What happened

Shares of consumer electronics superstore Best Buy (NYSE:BBY) sank 6% in early trading Monday, before clawing their way back to a 2.4% loss as of 11:50 a.m. EST. You can blame Bank of America Merrill Lynch (BAML) for that.

Citing fears of a slowdown in the retail industry, the bank cut its rating on Best Buy stock this morning from neutral to underperform, and cut its price target from $70 to $50 -- $4 below where it trades today.

Cartoon bull facing cartoon bear under green and red stock arrows

Now here's a puzzler. Wall Street is bullish, but Best Buy is bearish about its earnings in Q4. Image source: Getty Images.

So what

Why is BAML panning Best Buy? Citing strong performance over the past year (earnings up 25% year over year for the first three quarters of fiscal 2019), it warns  that Best Buy is going to be hard-pressed to repeat this feat, and will face tough comparisons. In particular, the analyst sees weak sales in televisions, Apple products, and gaming dragging down Best Buy's results, potentially leading to weaker than expected same-store sales as early as this year's fiscal fourth quarter.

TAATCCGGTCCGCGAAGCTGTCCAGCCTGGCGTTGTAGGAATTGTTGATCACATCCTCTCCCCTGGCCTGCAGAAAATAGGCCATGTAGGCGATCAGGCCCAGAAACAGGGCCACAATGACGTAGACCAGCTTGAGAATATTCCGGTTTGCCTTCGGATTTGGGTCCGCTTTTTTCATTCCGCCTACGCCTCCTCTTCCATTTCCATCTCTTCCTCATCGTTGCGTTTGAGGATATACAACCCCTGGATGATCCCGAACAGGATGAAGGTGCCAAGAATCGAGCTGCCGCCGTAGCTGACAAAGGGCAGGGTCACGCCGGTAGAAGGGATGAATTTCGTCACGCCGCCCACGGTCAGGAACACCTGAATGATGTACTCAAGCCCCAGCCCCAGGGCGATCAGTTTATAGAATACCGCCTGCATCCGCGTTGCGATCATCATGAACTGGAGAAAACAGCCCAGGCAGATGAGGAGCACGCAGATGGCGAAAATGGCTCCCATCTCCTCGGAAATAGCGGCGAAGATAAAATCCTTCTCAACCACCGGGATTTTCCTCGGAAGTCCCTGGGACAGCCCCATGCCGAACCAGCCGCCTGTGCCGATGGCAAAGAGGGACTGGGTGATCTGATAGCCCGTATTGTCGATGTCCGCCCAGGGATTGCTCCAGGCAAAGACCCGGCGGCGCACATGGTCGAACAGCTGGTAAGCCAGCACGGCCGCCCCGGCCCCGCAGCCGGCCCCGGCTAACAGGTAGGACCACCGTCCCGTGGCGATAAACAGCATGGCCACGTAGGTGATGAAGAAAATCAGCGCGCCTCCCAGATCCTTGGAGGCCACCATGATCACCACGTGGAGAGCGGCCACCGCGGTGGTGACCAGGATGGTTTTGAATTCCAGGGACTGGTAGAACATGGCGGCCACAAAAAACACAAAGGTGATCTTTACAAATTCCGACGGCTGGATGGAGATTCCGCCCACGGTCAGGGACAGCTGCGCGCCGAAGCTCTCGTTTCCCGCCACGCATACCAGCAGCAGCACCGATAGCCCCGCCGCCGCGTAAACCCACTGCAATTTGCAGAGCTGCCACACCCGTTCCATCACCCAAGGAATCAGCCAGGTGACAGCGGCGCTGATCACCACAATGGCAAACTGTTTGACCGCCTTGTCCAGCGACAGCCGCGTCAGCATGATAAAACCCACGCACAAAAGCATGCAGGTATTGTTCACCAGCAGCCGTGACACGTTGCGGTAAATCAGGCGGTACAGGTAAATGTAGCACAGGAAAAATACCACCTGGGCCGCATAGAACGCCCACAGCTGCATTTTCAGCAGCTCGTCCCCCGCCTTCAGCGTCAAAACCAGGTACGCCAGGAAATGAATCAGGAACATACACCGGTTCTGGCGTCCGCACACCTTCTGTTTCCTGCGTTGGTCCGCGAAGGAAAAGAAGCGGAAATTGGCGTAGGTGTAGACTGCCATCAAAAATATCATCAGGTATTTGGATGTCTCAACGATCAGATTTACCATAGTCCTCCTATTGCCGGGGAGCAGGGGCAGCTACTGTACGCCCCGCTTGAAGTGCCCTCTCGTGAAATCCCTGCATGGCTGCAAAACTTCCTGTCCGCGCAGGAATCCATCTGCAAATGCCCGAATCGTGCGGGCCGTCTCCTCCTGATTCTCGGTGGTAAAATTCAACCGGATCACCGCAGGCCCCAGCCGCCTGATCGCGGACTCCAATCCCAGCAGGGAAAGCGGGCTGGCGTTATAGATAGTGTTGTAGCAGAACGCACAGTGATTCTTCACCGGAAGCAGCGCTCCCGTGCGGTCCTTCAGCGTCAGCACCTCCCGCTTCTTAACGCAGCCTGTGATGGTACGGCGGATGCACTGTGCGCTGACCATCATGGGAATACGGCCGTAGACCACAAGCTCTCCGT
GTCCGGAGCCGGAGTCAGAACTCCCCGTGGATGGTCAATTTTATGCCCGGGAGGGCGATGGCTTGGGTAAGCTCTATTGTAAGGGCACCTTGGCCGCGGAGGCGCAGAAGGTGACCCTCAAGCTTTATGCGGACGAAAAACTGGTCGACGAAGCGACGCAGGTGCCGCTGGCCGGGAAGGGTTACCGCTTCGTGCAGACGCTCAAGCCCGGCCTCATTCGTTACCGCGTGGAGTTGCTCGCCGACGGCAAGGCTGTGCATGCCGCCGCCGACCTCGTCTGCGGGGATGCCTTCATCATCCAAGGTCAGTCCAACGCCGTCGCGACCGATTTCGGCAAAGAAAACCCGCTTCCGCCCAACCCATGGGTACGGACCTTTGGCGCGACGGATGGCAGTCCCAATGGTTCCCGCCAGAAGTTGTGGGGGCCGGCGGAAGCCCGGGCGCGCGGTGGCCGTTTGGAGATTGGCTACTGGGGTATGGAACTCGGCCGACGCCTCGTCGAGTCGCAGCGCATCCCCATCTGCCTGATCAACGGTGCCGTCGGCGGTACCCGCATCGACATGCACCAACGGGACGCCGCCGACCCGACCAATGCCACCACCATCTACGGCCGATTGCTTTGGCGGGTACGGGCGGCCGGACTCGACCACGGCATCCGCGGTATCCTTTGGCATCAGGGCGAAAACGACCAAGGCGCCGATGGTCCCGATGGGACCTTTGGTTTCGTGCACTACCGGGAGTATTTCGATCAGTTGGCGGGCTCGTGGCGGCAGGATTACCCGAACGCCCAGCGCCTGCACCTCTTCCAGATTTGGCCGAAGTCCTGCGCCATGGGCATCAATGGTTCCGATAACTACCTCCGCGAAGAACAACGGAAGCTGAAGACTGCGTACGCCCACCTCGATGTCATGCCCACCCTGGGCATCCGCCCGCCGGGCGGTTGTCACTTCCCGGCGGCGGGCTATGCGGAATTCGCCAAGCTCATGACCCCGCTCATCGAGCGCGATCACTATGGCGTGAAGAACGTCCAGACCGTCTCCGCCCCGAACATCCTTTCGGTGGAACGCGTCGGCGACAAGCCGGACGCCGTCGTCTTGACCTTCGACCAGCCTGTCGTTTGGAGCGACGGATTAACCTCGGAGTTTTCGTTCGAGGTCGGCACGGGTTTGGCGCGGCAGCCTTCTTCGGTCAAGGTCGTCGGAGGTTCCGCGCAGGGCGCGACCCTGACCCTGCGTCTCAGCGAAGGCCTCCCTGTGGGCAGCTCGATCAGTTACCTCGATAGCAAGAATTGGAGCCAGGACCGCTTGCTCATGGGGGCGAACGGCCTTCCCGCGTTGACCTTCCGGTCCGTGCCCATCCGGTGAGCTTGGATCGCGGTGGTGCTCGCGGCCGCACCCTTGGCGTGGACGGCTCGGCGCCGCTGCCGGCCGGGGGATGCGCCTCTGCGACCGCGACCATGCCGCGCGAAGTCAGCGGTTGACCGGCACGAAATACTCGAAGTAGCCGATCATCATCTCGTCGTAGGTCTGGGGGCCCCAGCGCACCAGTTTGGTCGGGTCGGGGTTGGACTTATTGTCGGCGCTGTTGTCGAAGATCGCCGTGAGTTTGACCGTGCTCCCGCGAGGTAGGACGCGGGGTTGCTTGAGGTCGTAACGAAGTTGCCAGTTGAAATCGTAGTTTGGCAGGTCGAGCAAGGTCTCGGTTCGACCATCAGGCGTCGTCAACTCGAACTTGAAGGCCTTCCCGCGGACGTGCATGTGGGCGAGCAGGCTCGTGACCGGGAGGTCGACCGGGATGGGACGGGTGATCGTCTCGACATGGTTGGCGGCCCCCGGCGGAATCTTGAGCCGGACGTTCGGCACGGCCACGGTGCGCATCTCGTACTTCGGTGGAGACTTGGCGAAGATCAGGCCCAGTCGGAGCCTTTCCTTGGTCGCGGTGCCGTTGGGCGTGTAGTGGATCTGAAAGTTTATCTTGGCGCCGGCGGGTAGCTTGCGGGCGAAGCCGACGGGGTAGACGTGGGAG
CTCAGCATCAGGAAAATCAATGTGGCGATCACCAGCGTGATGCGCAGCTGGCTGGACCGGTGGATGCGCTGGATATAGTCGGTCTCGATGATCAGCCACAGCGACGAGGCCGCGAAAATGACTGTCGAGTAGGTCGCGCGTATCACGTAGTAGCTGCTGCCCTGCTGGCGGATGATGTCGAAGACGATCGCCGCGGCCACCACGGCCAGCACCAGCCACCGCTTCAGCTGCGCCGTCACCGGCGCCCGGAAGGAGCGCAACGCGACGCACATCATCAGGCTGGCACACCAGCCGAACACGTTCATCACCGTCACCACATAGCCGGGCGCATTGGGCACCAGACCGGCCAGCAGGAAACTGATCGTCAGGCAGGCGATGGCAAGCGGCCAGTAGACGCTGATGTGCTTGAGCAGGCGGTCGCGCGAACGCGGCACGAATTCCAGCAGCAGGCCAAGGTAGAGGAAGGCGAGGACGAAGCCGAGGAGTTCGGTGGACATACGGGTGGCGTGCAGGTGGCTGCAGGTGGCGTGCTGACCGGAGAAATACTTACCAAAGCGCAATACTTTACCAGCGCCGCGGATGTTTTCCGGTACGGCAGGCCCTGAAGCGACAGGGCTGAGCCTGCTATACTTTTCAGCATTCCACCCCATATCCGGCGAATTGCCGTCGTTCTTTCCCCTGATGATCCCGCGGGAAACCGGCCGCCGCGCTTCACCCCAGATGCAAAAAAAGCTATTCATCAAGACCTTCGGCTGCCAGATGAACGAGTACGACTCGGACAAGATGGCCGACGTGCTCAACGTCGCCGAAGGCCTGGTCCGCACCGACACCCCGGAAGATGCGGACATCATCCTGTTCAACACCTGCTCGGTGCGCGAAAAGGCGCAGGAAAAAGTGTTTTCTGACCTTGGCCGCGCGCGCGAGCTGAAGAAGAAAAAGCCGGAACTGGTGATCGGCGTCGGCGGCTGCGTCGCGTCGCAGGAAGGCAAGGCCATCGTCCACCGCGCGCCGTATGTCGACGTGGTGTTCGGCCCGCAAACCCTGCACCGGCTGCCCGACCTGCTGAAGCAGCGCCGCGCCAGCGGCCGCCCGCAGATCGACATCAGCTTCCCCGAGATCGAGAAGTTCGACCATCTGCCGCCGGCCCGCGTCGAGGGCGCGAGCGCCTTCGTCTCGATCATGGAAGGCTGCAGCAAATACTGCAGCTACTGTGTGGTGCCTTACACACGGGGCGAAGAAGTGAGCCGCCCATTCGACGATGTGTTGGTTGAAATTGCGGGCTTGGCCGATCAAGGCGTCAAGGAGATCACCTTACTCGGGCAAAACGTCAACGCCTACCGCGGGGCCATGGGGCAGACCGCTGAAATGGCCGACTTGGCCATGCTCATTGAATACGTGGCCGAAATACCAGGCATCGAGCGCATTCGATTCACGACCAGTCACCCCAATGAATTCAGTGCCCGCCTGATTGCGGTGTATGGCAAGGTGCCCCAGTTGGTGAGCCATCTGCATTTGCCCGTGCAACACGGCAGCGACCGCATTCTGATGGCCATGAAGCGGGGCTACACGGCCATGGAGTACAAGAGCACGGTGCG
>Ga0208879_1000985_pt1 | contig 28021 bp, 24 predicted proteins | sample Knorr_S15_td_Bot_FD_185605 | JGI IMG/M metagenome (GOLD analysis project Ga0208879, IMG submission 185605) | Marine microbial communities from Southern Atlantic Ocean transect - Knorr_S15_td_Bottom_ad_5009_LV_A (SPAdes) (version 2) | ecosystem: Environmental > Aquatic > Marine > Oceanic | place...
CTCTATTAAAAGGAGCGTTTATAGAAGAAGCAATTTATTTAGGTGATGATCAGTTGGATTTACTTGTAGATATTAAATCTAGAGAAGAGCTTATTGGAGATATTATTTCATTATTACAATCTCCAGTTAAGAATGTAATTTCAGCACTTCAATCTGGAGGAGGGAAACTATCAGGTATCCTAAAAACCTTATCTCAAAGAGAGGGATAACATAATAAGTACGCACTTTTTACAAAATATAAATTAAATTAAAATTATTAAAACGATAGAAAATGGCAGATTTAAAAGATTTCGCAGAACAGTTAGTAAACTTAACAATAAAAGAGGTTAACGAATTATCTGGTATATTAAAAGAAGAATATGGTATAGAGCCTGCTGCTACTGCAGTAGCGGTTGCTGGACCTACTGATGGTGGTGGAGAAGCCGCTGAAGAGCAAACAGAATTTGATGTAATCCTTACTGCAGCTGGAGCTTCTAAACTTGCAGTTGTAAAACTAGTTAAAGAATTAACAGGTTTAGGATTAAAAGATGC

Now what

Analysts are forecasting that Best Buy will earn $2.57 per share, pro forma, on sales of $12.7 billion this quarter. BAML thinks those estimates are too high. Crucially, Best Buy itself warned in last month's earnings report that Q4 sales will probably be only about $12.6 billion, and Q4 earnings will be just $2.53 at the midpoint of its guidance range.

Given that Best Buy doesn't believe it will earn what Wall Street believes it will earn, it's entirely possible that BAML is right, and Best Buy will miss earnings in Q4 -- and for the year.

This article represents the opinion of the writer, who may disagree with the “official” recommendation position of a Motley Fool premium advisory service. We’re motley! Questioning an investing thesis -- even one of our own -- helps us all think critically about investing and make decisions that help us become smarter, happier, and richer.